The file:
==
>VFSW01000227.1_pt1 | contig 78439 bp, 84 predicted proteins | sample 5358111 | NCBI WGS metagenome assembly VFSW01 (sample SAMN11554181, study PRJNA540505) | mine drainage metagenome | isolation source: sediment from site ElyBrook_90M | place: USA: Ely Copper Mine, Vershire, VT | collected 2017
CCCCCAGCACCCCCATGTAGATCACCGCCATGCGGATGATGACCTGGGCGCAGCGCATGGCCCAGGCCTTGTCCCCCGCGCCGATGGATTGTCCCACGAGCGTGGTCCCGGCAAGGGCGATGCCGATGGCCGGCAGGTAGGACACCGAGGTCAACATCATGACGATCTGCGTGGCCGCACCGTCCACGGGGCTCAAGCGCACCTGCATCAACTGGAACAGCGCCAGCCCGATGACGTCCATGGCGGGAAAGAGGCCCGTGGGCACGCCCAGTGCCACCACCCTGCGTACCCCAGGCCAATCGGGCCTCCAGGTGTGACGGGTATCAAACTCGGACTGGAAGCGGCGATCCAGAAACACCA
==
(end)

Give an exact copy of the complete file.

>VFSW01000227.1_pt1 | contig 78439 bp, 84 predicted proteins | sample 5358111 | NCBI WGS metagenome assembly VFSW01 (sample SAMN11554181, study PRJNA540505) | mine drainage metagenome | isolation source: sediment from site ElyBrook_90M | place: USA: Ely Copper Mine, Vershire, VT | collected 2017
CCCCCAGCACCCCCATGTAGATCACCGCCATGCGGATGATGACCTGGGCGCAGCGCATGGCCCAGGCCTTGTCCCCCGCGCCGATGGATTGTCCCACGAGCGTGGTCCCGGCAAGGGCGATGCCGATGGCCGGCAGGTAGGACACCGAGGTCAACATCATGACGATCTGCGTGGCCGCACCGTCCACGGGGCTCAAGCGCACCTGCATCAACTGGAACAGCGCCAGCCCGATGACGTCCATGGCGGGAAAGAGGCCCGTGGGCACGCCCAGTGCCACCACCCTGCGTACCCCAGGCCAATCGGGCCTCCAGGTGTGACGGGTATCAAACTCGGACTGGAAGCGGCGATCCAGAAACACCA